Robert E. Stacey, a lion of Oregon’s groundbreaking land use principles who served for nearly 9 years on the Metro Council, died Sept. 8 at his home in Southeast Portland. He was 72.
Stacey’s fingerprints can be seen all over Oregon, from the wheat fields of Wasco County to the transit lines of downtown Portland. He grew up in East Portland, graduated from Reed College, lived for years in inner southeast’s Richmond neighborhood, and served twice as Rep. Earl Blumenauer’s chief of staff in Washington.
In 2010, while serving as executive director of 1000 Friends of Oregon, he ran for Metro Council President, losing by 0.25% – 1,003 votes out of 397,033 cast – to Tom Hughes. In 2012, he won election to represent District 6, most of the southern City of Portland, and he was most recently re-elected in 2020.
Bob Stacey left a powerful impact during his tenure on the Metro Council and on Oregon's land use system. He stepped down from his role in October 2021, leaving behind a legacy of change and growth.
Read more about Bob Stacey’s history
“Bob is all of the things you hate in a competitor and love in a colleague,” Hughes said last year, when Stacey announced his retirement from the Metro Council. “He is wicked smart, articulate, and passionate about finding ways of doing the right thing.”
Stacey died after nearly a decade battling the effects of meningioma, a recurring tumor that grew on the tissue that surrounded his brain. In 2013, he had surgery to remove a tumor from his meninges, and Stacey returned to council meetings just weeks after the operation. But by 2021, the tumor had returned, and affected the veteran councilor enough that he felt that he had to resign. He stepped down from the council on Sept. 30, 2021.
For his final two years on the Metro Council, he served with Council President Lynn Peterson, whom he mentored at 1000 Friends.
"Bob Stacey’s contributions to the Oregon we know and love today are immeasurable. Bob never ran out of creative ideas on how to protect Oregon’s communities, farms and forests, and how to connect them all together, ensuring that we were woven together as a fabric of this wonderful state,” Peterson said. “He was a fearless fighter, standing up to bullies big and small, from huge corporate developers to Ma Sheela and the Rajneeshees, who sought to turn over Oregon’s iconic landscape for their own individual profit and purpose.”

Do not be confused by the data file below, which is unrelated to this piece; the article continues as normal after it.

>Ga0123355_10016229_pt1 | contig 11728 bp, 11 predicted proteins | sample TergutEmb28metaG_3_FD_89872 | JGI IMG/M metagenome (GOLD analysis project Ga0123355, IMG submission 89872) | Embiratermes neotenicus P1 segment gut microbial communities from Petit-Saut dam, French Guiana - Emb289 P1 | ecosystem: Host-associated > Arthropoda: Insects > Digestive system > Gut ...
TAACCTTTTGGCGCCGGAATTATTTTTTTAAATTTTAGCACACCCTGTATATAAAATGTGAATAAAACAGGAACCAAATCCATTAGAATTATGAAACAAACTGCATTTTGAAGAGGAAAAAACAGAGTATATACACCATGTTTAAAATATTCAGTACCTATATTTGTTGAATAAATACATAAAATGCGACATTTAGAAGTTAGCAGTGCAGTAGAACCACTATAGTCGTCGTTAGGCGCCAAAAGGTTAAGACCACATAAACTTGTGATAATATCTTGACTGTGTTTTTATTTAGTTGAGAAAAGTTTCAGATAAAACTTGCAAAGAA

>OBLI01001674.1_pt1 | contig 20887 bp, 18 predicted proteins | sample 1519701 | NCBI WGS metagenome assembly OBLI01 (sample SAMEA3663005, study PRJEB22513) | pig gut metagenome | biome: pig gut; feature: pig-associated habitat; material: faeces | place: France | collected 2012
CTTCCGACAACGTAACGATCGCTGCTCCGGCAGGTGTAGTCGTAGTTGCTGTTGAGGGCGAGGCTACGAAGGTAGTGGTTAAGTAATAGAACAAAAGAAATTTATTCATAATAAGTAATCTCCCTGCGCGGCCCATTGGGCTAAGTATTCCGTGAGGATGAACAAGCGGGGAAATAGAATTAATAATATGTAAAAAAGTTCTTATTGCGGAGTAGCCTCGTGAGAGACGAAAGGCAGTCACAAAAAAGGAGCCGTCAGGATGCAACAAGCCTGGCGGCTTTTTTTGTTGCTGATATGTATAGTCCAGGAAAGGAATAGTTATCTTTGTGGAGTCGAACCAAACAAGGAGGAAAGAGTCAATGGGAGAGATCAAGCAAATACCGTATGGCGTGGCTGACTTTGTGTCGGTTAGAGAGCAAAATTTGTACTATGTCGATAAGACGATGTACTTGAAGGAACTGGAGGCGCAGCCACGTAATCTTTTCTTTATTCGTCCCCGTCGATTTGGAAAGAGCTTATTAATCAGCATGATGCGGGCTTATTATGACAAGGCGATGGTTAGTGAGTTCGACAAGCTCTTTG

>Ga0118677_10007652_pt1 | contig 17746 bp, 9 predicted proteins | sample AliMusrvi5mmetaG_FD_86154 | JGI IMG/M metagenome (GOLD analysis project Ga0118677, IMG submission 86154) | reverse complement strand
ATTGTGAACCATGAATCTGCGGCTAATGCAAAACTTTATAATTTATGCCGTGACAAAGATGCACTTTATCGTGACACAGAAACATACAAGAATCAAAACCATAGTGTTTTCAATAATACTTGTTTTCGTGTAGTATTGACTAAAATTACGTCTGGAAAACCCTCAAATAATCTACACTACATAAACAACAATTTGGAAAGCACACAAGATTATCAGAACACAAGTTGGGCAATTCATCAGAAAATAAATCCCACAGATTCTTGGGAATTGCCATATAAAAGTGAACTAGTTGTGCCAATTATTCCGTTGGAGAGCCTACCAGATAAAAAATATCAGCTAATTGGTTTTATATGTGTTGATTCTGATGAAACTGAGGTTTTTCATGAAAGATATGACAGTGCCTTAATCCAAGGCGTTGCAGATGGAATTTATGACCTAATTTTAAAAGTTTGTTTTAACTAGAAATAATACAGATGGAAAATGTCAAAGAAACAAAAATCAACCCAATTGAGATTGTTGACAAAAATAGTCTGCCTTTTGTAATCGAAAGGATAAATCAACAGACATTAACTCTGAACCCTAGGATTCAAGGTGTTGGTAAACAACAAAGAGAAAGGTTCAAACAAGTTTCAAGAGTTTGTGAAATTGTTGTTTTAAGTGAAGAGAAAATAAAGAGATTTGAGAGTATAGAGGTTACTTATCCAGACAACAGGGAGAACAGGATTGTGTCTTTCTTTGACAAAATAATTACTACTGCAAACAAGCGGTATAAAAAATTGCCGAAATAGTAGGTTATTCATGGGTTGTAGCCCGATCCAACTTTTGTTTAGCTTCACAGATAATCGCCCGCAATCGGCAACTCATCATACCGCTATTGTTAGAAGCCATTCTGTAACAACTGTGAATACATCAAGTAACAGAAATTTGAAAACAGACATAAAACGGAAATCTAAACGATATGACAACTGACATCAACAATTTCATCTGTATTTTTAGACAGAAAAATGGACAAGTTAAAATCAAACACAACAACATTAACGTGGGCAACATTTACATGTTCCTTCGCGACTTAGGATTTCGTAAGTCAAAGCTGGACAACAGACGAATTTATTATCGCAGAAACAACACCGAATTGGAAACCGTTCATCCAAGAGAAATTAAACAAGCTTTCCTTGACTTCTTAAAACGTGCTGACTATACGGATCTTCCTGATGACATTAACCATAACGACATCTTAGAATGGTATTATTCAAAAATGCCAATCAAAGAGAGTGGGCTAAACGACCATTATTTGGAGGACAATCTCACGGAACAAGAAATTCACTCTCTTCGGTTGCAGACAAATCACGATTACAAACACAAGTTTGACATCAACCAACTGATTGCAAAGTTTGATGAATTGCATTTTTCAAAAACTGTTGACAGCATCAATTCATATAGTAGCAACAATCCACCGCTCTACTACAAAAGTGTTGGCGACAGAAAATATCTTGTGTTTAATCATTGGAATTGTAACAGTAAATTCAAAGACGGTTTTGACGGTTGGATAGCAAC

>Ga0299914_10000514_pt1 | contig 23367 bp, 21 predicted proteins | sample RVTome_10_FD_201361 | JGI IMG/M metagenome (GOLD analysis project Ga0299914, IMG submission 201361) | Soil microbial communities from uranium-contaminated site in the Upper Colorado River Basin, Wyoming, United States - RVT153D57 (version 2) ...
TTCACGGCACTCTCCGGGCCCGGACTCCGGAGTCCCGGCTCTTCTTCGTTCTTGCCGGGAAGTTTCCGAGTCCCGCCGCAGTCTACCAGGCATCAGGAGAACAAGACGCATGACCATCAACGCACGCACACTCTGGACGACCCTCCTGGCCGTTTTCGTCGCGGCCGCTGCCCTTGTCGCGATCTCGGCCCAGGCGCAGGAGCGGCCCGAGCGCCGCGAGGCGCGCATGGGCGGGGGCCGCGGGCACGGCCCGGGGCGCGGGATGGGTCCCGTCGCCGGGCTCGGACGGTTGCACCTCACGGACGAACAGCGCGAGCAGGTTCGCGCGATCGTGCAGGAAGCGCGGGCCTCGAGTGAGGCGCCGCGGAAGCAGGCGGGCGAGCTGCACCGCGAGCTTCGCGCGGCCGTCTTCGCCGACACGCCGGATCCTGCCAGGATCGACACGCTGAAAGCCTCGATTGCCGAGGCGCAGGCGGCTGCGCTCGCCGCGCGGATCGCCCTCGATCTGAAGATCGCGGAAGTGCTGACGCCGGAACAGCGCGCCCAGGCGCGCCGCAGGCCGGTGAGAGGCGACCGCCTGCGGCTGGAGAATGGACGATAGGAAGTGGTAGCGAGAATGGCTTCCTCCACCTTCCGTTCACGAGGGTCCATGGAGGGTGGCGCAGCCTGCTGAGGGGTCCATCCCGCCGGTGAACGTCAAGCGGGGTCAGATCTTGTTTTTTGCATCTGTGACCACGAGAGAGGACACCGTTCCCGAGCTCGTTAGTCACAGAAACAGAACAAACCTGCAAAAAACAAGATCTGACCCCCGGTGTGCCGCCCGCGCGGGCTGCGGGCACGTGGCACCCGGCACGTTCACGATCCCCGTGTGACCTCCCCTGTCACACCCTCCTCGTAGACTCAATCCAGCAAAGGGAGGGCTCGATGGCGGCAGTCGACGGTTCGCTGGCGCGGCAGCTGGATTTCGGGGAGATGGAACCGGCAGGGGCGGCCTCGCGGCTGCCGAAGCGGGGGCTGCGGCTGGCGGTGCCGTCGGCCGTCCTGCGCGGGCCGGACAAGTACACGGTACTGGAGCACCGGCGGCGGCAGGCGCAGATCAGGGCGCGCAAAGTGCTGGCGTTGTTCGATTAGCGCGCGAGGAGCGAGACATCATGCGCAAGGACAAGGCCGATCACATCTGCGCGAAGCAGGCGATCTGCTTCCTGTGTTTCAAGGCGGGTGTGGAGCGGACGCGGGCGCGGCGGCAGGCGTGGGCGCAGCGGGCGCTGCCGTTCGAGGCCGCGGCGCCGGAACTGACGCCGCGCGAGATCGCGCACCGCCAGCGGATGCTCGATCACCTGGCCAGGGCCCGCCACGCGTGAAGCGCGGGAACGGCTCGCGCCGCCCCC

Peterson lauded Stacey’s commitment to the Portland region.
“In the end, he devoted himself to public service, losing the Metro Council presidency by a hair’s breadth in 2010 and serving with honor as the District 6 representative on the Council from 2013 to 2021. Bob was a mentor, a friend, a caring husband and a loving father and grandfather. Bob’s work, his wit, his spirit and his love of Oregon leave a permanent legacy on this state we all love so much.”
Stacey was one of the first hires at 1000 Friends, formed to bolster the late Gov. Tom McCall’s vision of an Oregon land use system that protected farms and forests, and prevented endless sprawl from the suburbs to the sea and from Capitol Hill to Cottage Grove. He was the target of a poisoning attempt from the Rajneeshees, after they tried to thwart Oregon land use laws and build a city in the rolling hills of the Columbia Plateau.
He led Portland’s planning bureau from 1989 to 1993. He was an executive at TriMet during the planning of the MAX Yellow and Red lines. TriMet and the Portland Bureau of Transportation honored Stacey by naming a pedestrian bridge over the MAX Orange Line for him in 2021.
Stacey served as Rep. Earl Blumenauer’s chief of staff, a tenure that the 25-year congressman recalled on the U.S. House of Representatives floor last year.
In a statement Thursday night, Blumenauer called Stacey a fierce defender of Oregon’s land use system.
“Oregon just lost the most important person that most people never heard of,” said Rep. Earl Blumenauer. “In every capacity – professional, personal, friend and family man – he set the gold standard. He will be missed but his impact on our community and our state will continue for generations.”
Stacey is survived by his wife of 51 years, Adrienne, and his daughters Amanda and Hesper and two grandchildren. Services and recognition of Stacey’s contributions to Oregon will be announced at a later time.